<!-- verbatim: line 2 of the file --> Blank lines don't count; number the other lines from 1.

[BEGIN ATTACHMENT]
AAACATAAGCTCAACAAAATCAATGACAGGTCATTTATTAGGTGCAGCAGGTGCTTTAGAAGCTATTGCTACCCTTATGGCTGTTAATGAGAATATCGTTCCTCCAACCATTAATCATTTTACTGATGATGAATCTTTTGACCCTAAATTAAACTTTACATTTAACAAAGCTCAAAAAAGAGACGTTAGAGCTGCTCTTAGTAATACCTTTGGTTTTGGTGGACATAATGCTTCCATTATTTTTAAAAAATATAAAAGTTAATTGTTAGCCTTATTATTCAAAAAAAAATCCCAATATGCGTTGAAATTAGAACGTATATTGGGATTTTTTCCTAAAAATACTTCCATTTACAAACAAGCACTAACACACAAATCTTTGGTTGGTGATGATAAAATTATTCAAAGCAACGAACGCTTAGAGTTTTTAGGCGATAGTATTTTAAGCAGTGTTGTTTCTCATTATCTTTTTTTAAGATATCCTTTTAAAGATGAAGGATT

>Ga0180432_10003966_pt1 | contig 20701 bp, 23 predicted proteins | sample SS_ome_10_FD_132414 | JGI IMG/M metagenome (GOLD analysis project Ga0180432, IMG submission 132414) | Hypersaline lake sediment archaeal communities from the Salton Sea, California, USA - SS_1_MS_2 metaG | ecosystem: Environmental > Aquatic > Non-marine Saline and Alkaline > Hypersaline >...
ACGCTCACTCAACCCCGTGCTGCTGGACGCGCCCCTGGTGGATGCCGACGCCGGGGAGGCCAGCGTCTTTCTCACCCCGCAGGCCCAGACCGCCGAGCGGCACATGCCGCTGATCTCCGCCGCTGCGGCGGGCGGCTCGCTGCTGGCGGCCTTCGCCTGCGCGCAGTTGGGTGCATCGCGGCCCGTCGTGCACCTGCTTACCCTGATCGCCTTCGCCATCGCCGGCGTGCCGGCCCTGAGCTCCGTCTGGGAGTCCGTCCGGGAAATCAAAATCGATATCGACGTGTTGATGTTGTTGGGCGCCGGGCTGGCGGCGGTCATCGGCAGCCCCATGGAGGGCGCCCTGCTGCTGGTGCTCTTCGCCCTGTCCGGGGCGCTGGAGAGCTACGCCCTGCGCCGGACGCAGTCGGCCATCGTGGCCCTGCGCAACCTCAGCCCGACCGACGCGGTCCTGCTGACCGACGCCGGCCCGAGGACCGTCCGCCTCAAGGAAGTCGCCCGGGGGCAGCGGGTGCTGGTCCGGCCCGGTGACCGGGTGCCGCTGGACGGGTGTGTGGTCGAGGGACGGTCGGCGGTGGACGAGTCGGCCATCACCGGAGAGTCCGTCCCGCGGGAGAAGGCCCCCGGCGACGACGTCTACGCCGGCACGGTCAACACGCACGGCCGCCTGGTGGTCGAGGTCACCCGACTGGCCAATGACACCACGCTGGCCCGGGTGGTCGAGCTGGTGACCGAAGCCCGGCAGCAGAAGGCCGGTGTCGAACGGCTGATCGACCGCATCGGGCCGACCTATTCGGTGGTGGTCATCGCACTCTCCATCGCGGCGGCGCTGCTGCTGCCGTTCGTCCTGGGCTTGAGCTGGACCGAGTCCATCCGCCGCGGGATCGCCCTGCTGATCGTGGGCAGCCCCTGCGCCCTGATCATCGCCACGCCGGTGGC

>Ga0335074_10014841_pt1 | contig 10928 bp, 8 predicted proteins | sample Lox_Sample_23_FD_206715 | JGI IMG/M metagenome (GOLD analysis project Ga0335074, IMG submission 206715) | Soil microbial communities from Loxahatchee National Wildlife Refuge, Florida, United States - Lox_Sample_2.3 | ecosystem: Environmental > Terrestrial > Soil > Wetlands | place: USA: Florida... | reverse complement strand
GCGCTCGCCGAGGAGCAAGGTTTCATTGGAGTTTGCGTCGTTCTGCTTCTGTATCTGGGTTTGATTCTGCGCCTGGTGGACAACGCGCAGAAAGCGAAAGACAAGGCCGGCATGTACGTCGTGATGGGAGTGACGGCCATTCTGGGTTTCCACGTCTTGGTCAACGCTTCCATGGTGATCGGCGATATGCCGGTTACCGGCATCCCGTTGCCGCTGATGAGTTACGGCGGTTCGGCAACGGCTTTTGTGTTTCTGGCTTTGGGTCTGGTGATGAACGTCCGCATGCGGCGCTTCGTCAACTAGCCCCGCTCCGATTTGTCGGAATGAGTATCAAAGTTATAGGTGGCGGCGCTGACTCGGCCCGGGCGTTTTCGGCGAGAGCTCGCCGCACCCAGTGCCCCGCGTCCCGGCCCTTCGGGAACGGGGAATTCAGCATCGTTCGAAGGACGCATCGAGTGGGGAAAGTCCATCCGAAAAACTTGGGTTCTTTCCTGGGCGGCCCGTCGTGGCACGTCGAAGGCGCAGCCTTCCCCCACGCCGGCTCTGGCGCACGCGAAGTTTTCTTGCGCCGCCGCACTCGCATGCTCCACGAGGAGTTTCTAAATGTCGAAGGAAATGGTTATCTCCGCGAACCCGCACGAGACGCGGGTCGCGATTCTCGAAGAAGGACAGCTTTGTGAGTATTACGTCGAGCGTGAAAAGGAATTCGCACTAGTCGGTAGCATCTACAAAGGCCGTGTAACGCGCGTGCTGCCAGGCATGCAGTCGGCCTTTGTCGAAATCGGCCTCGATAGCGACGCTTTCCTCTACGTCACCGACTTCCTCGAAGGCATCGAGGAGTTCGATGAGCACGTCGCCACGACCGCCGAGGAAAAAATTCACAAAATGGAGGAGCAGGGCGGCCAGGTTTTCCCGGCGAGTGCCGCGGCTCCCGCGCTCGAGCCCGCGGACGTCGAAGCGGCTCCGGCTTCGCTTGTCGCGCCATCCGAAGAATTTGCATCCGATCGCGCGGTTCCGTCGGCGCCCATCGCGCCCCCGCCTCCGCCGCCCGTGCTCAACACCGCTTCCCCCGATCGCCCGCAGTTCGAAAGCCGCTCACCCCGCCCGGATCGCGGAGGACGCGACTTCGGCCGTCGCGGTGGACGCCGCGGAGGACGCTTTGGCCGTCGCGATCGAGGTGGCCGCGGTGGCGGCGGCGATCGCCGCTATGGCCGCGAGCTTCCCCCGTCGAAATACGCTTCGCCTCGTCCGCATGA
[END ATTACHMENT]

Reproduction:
>Ga0180432_10003966_pt1 | contig 20701 bp, 23 predicted proteins | sample SS_ome_10_FD_132414 | JGI IMG/M metagenome (GOLD analysis project Ga0180432, IMG submission 132414) | Hypersaline lake sediment archaeal communities from the Salton Sea, California, USA - SS_1_MS_2 metaG | ecosystem: Environmental > Aquatic > Non-marine Saline and Alkaline > Hypersaline >...